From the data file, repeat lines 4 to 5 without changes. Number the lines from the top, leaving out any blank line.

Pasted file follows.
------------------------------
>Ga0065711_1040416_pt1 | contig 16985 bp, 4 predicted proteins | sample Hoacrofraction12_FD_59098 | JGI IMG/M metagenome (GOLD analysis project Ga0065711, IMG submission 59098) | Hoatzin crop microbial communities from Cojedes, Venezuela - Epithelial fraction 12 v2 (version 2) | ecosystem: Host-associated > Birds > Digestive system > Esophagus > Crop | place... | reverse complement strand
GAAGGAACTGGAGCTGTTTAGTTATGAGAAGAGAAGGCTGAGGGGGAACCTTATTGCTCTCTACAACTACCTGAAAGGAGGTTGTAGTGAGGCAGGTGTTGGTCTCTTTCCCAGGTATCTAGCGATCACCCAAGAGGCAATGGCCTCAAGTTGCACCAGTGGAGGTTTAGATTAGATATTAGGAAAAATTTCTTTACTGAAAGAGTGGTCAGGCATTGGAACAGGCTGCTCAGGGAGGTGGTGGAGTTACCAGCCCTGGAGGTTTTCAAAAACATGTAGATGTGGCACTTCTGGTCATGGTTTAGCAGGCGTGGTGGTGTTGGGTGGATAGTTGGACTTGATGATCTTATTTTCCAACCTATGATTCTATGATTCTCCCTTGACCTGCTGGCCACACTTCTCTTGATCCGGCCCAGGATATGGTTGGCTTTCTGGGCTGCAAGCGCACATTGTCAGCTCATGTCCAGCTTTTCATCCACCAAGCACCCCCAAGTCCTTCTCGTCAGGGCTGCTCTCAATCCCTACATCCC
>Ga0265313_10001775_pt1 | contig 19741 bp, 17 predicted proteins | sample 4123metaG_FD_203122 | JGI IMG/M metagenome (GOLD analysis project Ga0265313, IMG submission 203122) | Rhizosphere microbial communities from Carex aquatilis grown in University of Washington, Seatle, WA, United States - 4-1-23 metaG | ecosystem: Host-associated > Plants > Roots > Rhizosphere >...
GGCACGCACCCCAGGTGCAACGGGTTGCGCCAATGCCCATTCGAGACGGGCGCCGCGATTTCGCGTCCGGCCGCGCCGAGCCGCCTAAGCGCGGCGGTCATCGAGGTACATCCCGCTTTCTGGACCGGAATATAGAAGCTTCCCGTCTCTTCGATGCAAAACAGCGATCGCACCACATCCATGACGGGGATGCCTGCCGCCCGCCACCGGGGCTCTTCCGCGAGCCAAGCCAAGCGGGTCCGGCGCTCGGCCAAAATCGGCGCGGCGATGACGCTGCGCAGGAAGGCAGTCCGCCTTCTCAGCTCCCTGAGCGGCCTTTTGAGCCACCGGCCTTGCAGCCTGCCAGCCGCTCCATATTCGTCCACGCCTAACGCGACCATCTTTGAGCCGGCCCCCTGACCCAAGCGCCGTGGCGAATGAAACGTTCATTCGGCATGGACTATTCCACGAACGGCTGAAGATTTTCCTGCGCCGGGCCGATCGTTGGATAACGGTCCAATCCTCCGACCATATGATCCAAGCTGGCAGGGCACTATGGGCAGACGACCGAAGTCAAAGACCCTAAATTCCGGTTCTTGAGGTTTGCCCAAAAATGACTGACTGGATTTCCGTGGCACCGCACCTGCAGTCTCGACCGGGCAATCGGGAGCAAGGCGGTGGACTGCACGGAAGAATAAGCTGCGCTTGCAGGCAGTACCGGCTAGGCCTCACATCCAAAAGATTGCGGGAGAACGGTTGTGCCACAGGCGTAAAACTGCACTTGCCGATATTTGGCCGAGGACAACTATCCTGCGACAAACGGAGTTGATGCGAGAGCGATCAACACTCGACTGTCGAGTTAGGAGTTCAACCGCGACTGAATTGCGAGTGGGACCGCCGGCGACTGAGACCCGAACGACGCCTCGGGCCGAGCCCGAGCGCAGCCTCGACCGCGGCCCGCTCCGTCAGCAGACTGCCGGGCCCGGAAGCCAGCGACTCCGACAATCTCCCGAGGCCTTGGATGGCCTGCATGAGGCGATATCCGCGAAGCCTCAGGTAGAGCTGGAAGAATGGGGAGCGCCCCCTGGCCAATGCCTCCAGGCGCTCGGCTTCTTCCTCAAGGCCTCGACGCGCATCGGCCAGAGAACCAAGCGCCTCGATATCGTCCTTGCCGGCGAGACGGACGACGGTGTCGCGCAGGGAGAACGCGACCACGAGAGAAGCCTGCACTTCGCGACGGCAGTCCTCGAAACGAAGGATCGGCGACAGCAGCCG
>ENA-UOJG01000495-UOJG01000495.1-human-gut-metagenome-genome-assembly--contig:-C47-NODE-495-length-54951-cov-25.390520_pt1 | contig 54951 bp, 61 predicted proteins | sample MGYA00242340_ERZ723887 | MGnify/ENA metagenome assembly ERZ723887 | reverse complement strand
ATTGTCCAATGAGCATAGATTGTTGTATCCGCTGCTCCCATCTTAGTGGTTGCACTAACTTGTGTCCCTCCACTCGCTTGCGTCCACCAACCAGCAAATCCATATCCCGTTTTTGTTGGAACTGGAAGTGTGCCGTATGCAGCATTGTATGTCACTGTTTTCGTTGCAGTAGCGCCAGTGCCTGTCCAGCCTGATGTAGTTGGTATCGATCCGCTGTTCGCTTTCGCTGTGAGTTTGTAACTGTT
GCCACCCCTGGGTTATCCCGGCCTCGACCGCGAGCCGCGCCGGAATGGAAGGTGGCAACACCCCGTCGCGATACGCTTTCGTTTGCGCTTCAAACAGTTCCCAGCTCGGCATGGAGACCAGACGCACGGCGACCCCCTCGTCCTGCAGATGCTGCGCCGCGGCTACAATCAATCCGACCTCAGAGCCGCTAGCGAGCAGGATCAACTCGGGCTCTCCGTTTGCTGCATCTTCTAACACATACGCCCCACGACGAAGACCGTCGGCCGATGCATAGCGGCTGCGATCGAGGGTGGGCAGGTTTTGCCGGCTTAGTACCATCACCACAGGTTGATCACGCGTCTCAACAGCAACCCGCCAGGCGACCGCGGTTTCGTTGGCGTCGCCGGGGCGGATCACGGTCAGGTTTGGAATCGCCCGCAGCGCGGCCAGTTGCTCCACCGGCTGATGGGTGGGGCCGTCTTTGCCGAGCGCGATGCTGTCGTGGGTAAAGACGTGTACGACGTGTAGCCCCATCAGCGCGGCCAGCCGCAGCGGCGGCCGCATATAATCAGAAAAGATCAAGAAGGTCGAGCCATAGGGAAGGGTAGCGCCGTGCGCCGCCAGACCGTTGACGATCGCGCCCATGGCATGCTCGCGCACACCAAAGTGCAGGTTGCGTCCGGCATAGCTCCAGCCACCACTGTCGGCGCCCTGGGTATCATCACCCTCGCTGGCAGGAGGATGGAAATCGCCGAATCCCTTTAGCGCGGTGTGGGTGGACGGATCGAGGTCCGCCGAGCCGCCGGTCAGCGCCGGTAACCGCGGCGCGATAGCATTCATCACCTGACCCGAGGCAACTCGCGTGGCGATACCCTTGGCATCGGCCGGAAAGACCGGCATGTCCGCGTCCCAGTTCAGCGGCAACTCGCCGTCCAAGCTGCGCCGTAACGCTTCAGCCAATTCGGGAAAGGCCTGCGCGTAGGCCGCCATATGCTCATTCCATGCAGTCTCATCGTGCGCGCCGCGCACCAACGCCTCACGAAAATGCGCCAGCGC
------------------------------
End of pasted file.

GGCACGCACCCCAGGTGCAACGGGTTGCGCCAATGCCCATTCGAGACGGGCGCCGCGATTTCGCGTCCGGCCGCGCCGAGCCGCCTAAGCGCGGCGGTCATCGAGGTACATCCCGCTTTCTGGACCGGAATATAGAAGCTTCCCGTCTCTTCGATGCAAAACAGCGATCGCACCACATCCATGACGGGGATGCCTGCCGCCCGCCACCGGGGCTCTTCCGCGAGCCAAGCCAAGCGGGTCCGGCGCTCGGCCAAAATCGGCGCGGCGATGACGCTGCGCAGGAAGGCAGTCCGCCTTCTCAGCTCCCTGAGCGGCCTTTTGAGCCACCGGCCTTGCAGCCTGCCAGCCGCTCCATATTCGTCCACGCCTAACGCGACCATCTTTGAGCCGGCCCCCTGACCCAAGCGCCGTGGCGAATGAAACGTTCATTCGGCATGGACTATTCCACGAACGGCTGAAGATTTTCCTGCGCCGGGCCGATCGTTGGATAACGGTCCAATCCTCCGACCATATGATCCAAGCTGGCAGGGCACTATGGGCAGACGACCGAAGTCAAAGACCCTAAATTCCGGTTCTTGAGGTTTGCCCAAAAATGACTGACTGGATTTCCGTGGCACCGCACCTGCAGTCTCGACCGGGCAATCGGGAGCAAGGCGGTGGACTGCACGGAAGAATAAGCTGCGCTTGCAGGCAGTACCGGCTAGGCCTCACATCCAAAAGATTGCGGGAGAACGGTTGTGCCACAGGCGTAAAACTGCACTTGCCGATATTTGGCCGAGGACAACTATCCTGCGACAAACGGAGTTGATGCGAGAGCGATCAACACTCGACTGTCGAGTTAGGAGTTCAACCGCGACTGAATTGCGAGTGGGACCGCCGGCGACTGAGACCCGAACGACGCCTCGGGCCGAGCCCGAGCGCAGCCTCGACCGCGGCCCGCTCCGTCAGCAGACTGCCGGGCCCGGAAGCCAGCGACTCCGACAATCTCCCGAGGCCTTGGATGGCCTGCATGAGGCGATATCCGCGAAGCCTCAGGTAGAGCTGGAAGAATGGGGAGCGCCCCCTGGCCAATGCCTCCAGGCGCTCGGCTTCTTCCTCAAGGCCTCGACGCGCATCGGCCAGAGAACCAAGCGCCTCGATATCGTCCTTGCCGGCGAGACGGACGACGGTGTCGCGCAGGGAGAACGCGACCACGAGAGAAGCCTGCACTTCGCGACGGCAGTCCTCGAAACGAAGGATCGGCGACAGCAGCCG
>ENA-UOJG01000495-UOJG01000495.1-human-gut-metagenome-genome-assembly--contig:-C47-NODE-495-length-54951-cov-25.390520_pt1 | contig 54951 bp, 61 predicted proteins | sample MGYA00242340_ERZ723887 | MGnify/ENA metagenome assembly ERZ723887 | reverse complement strand